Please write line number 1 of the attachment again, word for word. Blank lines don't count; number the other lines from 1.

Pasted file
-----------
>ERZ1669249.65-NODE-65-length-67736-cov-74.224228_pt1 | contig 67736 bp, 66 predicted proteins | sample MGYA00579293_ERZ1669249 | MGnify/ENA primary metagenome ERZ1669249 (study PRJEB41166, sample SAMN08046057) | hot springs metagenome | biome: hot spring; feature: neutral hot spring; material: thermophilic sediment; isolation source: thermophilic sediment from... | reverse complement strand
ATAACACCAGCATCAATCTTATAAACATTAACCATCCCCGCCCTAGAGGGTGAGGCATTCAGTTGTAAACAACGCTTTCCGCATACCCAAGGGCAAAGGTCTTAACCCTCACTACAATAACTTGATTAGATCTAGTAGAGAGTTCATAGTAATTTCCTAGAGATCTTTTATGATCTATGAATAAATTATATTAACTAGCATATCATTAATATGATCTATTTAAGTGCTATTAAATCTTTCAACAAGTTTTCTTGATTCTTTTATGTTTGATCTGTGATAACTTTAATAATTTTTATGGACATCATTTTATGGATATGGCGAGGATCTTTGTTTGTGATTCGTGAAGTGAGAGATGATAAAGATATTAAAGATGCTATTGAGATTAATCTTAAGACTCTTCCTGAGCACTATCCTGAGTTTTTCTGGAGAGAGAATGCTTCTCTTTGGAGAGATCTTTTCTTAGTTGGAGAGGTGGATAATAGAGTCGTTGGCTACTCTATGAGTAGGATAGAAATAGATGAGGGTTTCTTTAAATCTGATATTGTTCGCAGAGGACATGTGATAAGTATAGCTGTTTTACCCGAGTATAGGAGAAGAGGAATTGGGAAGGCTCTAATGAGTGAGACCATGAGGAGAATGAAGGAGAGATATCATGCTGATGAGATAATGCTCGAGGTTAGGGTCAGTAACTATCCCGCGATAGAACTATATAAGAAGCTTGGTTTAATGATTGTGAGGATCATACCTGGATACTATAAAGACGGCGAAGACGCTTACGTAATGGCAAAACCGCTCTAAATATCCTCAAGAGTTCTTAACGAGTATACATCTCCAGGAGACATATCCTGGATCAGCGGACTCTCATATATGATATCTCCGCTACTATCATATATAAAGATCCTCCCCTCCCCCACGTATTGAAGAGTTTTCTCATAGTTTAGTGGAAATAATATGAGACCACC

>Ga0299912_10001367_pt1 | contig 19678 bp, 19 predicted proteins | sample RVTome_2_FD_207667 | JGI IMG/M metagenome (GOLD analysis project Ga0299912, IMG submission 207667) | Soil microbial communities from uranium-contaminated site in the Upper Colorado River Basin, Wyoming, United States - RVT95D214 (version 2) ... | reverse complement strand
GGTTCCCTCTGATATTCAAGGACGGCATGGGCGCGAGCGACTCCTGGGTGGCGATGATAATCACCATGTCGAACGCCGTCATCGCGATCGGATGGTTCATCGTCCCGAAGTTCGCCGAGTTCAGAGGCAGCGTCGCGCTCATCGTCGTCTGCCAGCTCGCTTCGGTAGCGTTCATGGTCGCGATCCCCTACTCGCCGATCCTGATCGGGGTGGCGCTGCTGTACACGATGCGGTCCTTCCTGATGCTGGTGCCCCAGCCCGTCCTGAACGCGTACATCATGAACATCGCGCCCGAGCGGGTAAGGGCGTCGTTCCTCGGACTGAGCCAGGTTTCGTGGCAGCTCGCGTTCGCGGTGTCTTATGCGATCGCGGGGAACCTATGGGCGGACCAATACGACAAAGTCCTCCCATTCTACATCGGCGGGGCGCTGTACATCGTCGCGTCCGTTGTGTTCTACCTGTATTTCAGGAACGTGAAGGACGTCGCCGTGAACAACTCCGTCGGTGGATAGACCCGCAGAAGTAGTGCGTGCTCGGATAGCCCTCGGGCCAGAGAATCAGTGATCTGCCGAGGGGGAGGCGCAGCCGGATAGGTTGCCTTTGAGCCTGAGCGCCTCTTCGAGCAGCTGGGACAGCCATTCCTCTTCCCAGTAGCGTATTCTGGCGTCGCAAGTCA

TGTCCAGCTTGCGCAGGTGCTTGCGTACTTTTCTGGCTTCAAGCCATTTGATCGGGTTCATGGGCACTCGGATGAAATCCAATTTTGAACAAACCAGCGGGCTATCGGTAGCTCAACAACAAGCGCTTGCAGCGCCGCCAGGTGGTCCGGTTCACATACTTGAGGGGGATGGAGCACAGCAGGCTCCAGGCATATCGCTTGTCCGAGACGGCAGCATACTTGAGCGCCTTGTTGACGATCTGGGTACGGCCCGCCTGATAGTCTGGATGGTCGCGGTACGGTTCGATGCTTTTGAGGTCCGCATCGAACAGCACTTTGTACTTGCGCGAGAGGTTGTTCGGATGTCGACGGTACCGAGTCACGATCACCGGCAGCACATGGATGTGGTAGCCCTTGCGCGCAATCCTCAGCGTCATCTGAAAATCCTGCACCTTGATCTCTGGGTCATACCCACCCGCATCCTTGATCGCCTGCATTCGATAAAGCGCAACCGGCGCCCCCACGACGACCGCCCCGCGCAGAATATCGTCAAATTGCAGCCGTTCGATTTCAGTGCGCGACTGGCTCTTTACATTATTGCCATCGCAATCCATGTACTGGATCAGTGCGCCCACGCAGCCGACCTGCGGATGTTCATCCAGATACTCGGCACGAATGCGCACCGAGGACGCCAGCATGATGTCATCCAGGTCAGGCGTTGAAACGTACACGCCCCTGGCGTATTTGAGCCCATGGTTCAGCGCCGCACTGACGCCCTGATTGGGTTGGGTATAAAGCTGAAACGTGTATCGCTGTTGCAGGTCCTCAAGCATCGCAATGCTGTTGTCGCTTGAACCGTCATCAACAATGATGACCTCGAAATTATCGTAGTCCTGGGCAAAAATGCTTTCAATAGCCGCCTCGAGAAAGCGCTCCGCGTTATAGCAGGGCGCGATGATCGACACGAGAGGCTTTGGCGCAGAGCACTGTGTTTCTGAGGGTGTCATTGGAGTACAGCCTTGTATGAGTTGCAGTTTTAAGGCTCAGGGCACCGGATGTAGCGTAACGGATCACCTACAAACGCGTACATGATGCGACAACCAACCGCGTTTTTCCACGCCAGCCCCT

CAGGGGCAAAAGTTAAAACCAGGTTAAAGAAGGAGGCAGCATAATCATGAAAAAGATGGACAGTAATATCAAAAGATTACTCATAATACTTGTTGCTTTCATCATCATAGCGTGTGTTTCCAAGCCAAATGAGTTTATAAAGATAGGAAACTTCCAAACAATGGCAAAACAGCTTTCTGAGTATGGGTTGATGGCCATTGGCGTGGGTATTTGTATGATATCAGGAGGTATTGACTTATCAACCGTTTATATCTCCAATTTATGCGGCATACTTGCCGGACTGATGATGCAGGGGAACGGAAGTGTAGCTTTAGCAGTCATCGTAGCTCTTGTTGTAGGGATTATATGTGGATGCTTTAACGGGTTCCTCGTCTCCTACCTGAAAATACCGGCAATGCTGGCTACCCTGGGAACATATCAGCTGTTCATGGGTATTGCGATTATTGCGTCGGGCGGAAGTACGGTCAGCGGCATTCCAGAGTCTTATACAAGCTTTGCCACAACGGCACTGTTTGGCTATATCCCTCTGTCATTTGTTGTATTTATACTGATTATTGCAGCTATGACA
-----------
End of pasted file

>ERZ1669249.65-NODE-65-length-67736-cov-74.224228_pt1 | contig 67736 bp, 66 predicted proteins | sample MGYA00579293_ERZ1669249 | MGnify/ENA primary metagenome ERZ1669249 (study PRJEB41166, sample SAMN08046057) | hot springs metagenome | biome: hot spring; feature: neutral hot spring; material: thermophilic sediment; isolation source: thermophilic sediment from... | reverse complement strand